Matt Nuttall of Sth Tweed, Scott Anderson of Cudgen and Tom Elliott of Sth Tweed and Canterbury player Hazem El Masri.
Matt Nuttall of Sth Tweed, Scott Anderson of Cudgen and Tom Elliott of Sth Tweed and Canterbury player Hazem El Masri.

Bulldogs show kids finer points of footy



CHAMPION Tweed rugby league players of the future joined an elite camp on the weekend to get footy tips from the best.

The junior players from several Tweed and Gold Coast clubs attended the Canterbury Bulldogs training camp at Tallebudgera Recreation Centre to get the inside knowledge on what it takes to make it to the top of the league ladder.

Star attraction was Bulldog's goal kicking maestro Hazem El Masri fresh from the grand final win over the Roosters and setting a record as the first premier league player to score 300 points in a season.

Bulldogs development manager Mark Hughes said through his club's affiliation with the Burleigh Bears and Group18 juniors, they ran a threeday camp each year to foster talented young players and give them a realistic idea of what lay ahead of them if they made it to the premier grade.

Hughes said the Bulldogs usually brought four or five of the team to the camp but eight of the members were tied up on representative duties, four to play for Australia and four for New Zealand in Saturday's Tri-Nations test.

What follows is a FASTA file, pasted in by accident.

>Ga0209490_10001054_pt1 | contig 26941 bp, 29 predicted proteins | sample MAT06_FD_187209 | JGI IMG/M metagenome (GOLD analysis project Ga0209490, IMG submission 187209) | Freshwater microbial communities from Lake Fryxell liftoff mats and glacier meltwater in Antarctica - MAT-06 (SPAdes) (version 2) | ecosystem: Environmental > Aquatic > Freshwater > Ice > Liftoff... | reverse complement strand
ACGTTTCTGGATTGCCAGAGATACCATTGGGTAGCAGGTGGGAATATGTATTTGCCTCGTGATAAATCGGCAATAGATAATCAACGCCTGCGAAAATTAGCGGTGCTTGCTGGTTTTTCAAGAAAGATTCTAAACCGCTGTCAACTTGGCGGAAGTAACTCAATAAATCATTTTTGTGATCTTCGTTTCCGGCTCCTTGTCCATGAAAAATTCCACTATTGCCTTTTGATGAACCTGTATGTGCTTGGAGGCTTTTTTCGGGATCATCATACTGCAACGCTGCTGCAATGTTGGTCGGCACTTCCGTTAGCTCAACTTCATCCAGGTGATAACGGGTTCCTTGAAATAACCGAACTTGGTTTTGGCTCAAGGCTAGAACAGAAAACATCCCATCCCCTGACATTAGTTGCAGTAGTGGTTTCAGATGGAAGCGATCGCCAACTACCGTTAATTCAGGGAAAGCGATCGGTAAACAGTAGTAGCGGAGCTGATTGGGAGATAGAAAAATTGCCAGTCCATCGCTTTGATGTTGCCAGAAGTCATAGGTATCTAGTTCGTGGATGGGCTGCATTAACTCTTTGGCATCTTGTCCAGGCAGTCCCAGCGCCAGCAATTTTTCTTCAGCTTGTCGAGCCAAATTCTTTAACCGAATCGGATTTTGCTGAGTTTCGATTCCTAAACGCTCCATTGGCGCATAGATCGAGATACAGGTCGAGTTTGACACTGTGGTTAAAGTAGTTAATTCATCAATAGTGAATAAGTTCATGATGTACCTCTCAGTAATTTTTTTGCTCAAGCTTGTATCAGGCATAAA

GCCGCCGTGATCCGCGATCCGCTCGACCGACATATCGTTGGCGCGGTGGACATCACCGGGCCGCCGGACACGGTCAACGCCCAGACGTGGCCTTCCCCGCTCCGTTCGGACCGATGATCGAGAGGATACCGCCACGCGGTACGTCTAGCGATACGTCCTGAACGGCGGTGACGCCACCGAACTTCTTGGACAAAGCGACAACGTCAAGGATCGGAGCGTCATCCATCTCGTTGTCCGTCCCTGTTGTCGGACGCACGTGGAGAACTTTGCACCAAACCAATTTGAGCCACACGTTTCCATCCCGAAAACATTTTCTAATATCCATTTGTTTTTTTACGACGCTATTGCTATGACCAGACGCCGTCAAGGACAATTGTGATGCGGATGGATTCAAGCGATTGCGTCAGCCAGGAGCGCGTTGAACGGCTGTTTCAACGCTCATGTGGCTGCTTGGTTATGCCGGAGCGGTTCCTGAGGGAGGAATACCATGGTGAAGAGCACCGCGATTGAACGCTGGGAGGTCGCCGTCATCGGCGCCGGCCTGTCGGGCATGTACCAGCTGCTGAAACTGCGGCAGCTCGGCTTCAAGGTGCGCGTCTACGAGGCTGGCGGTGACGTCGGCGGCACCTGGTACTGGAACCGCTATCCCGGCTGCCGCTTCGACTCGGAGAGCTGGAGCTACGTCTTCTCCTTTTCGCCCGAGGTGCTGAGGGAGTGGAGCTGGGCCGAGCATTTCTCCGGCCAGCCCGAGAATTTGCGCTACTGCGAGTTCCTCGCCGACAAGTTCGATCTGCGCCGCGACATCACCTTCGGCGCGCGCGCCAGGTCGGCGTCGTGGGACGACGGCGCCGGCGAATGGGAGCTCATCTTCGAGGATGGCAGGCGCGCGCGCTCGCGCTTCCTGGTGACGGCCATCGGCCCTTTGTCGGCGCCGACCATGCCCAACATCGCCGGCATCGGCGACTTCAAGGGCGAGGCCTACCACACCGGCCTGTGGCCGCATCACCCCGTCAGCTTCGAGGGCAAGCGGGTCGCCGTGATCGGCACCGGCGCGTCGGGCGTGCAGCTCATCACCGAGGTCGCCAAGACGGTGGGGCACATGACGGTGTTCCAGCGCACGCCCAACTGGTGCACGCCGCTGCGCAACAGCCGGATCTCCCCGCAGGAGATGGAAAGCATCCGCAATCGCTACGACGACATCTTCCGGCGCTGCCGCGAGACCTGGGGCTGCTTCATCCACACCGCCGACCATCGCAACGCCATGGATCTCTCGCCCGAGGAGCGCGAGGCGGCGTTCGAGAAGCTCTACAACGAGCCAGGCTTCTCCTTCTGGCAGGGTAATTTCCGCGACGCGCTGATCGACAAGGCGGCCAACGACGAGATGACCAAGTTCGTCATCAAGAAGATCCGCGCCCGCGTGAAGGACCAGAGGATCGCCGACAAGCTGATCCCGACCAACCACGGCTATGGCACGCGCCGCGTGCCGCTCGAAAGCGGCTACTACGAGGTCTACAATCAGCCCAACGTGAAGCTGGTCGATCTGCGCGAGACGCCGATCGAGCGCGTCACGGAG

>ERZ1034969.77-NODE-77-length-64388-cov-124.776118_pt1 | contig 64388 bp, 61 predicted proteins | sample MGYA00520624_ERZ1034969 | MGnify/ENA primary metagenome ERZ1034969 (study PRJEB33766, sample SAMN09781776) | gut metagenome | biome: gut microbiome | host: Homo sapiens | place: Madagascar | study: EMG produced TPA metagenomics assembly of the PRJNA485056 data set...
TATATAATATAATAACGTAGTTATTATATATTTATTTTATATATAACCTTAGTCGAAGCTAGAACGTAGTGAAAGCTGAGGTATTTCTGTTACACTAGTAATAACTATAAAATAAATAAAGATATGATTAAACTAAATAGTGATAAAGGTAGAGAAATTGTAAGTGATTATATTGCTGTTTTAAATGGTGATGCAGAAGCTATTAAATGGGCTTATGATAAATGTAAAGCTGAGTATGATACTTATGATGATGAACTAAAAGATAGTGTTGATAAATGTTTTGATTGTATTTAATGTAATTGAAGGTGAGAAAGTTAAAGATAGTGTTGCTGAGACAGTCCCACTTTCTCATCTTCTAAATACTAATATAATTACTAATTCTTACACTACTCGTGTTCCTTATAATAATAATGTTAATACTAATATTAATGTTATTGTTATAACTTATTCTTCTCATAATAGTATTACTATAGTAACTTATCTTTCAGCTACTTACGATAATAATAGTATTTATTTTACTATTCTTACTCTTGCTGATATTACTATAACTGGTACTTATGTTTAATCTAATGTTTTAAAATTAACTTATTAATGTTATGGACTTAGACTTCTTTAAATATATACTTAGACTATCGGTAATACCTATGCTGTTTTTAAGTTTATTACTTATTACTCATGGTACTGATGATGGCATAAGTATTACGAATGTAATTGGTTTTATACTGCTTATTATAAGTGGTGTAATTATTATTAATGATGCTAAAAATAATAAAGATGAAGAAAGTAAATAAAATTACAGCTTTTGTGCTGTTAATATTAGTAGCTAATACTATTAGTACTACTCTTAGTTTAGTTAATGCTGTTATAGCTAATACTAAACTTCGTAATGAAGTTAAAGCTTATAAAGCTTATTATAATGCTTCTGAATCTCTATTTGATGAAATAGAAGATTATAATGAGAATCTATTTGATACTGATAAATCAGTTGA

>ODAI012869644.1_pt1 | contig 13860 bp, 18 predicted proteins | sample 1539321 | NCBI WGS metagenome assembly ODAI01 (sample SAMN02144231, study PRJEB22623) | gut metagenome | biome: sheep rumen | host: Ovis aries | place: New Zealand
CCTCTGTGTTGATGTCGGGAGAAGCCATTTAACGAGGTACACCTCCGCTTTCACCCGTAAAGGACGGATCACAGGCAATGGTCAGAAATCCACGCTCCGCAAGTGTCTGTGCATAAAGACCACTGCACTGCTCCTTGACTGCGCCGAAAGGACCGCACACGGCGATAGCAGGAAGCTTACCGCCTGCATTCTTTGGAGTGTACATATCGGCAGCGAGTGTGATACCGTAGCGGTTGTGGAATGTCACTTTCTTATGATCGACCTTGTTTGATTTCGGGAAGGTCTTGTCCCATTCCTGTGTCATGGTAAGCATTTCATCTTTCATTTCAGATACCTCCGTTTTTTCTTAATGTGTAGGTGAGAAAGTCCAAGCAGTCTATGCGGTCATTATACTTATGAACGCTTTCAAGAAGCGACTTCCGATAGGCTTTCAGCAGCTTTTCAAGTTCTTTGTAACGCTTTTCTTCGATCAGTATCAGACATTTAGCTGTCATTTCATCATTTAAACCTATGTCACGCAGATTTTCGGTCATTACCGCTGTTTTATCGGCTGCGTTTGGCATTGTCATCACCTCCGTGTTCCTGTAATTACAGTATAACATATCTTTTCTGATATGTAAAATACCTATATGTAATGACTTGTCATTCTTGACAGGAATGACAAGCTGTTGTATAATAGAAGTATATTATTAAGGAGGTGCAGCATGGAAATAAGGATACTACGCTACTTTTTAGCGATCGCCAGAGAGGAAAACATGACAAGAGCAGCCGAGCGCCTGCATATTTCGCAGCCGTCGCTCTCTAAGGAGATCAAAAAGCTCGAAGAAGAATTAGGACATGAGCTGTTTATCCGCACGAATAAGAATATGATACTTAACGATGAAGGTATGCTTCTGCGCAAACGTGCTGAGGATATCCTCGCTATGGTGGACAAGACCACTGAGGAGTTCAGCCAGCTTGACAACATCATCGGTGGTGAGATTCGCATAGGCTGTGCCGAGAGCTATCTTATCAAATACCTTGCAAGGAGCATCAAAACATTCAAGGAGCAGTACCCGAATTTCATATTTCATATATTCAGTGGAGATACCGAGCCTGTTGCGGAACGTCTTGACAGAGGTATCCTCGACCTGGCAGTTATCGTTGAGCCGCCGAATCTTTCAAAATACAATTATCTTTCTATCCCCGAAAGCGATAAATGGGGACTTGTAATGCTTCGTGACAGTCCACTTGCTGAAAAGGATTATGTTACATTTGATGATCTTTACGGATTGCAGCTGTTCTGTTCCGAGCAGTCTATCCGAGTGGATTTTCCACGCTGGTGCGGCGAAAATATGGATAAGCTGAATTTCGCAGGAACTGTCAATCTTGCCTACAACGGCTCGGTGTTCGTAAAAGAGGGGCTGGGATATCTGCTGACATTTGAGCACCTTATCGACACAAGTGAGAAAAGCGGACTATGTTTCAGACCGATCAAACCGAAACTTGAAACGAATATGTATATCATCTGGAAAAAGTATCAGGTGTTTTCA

Hughes said he was impressed with the talent and dedication shown by the young players at the camp.

"They were terrific, all with marvellous attitudes and really thankful to be invited to the camp," he said.

"They were gobsmacked to see Hazem there and he really developed an affinity with them, especially the goal kickers, as he showed them how to visualise their approach, to handle the pressure and his practice routine."

Hughes said rugby league at the top level was a professional sport which asked a lot of its players.

"We like to make them aware of the challenges they will face over the next few years, goal-setting, good nutrition - all the things that will become important," he said.

"We also try to give them a balanced perspective of what it takes to make it in the big-time, training five days a week, lots of time in the gym. It's a big ask."

Hughes, who played in three grand finals for Bulldogs in 1974, 1979 and 1980, said the controversy that dogged the club earlier in the year had created a greater awareness of the need to give young players guidance.



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